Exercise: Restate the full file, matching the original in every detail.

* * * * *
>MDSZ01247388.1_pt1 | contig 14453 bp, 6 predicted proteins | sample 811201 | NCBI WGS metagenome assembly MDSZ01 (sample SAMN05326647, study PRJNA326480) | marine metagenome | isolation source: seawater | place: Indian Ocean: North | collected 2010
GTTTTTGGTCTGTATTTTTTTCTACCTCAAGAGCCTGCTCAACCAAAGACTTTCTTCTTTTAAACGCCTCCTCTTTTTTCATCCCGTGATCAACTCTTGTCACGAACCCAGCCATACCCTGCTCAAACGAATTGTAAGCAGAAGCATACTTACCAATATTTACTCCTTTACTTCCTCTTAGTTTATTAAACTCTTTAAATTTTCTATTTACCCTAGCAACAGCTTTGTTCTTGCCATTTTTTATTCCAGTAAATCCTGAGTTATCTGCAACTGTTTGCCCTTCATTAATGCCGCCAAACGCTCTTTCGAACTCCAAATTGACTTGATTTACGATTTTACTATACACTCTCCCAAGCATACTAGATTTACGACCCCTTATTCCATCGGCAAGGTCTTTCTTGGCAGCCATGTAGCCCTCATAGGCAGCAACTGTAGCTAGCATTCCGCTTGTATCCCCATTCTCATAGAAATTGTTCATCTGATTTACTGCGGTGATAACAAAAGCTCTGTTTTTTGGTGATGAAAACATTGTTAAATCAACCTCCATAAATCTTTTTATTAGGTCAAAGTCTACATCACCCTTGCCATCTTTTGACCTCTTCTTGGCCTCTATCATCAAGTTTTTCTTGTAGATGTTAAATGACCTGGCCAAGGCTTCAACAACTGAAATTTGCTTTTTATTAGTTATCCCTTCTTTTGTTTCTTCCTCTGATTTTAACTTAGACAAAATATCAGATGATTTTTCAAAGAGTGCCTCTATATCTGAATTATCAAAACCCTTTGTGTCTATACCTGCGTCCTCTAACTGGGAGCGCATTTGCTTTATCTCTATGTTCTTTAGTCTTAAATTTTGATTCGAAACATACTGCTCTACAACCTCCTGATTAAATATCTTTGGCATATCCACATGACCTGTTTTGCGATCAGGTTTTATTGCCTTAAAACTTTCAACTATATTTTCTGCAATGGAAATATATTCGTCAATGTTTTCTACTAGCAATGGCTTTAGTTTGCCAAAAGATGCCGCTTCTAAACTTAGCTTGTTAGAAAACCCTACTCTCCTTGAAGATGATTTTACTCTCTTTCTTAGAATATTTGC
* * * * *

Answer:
>MDSZ01247388.1_pt1 | contig 14453 bp, 6 predicted proteins | sample 811201 | NCBI WGS metagenome assembly MDSZ01 (sample SAMN05326647, study PRJNA326480) | marine metagenome | isolation source: seawater | place: Indian Ocean: North | collected 2010
GTTTTTGGTCTGTATTTTTTTCTACCTCAAGAGCCTGCTCAACCAAAGACTTTCTTCTTTTAAACGCCTCCTCTTTTTTCATCCCGTGATCAACTCTTGTCACGAACCCAGCCATACCCTGCTCAAACGAATTGTAAGCAGAAGCATACTTACCAATATTTACTCCTTTACTTCCTCTTAGTTTATTAAACTCTTTAAATTTTCTATTTACCCTAGCAACAGCTTTGTTCTTGCCATTTTTTATTCCAGTAAATCCTGAGTTATCTGCAACTGTTTGCCCTTCATTAATGCCGCCAAACGCTCTTTCGAACTCCAAATTGACTTGATTTACGATTTTACTATACACTCTCCCAAGCATACTAGATTTACGACCCCTTATTCCATCGGCAAGGTCTTTCTTGGCAGCCATGTAGCCCTCATAGGCAGCAACTGTAGCTAGCATTCCGCTTGTATCCCCATTCTCATAGAAATTGTTCATCTGATTTACTGCGGTGATAACAAAAGCTCTGTTTTTTGGTGATGAAAACATTGTTAAATCAACCTCCATAAATCTTTTTATTAGGTCAAAGTCTACATCACCCTTGCCATCTTTTGACCTCTTCTTGGCCTCTATCATCAAGTTTTTCTTGTAGATGTTAAATGACCTGGCCAAGGCTTCAACAACTGAAATTTGCTTTTTATTAGTTATCCCTTCTTTTGTTTCTTCCTCTGATTTTAACTTAGACAAAATATCAGATGATTTTTCAAAGAGTGCCTCTATATCTGAATTATCAAAACCCTTTGTGTCTATACCTGCGTCCTCTAACTGGGAGCGCATTTGCTTTATCTCTATGTTCTTTAGTCTTAAATTTTGATTCGAAACATACTGCTCTACAACCTCCTGATTAAATATCTTTGGCATATCCACATGACCTGTTTTGCGATCAGGTTTTATTGCCTTAAAACTTTCAACTATATTTTCTGCAATGGAAATATATTCGTCAATGTTTTCTACTAGCAATGGCTTTAGTTTGCCAAAAGATGCCGCTTCTAAACTTAGCTTGTTAGAAAACCCTACTCTCCTTGAAGATGATTTTACTCTCTTTCTTAGAATATTTGC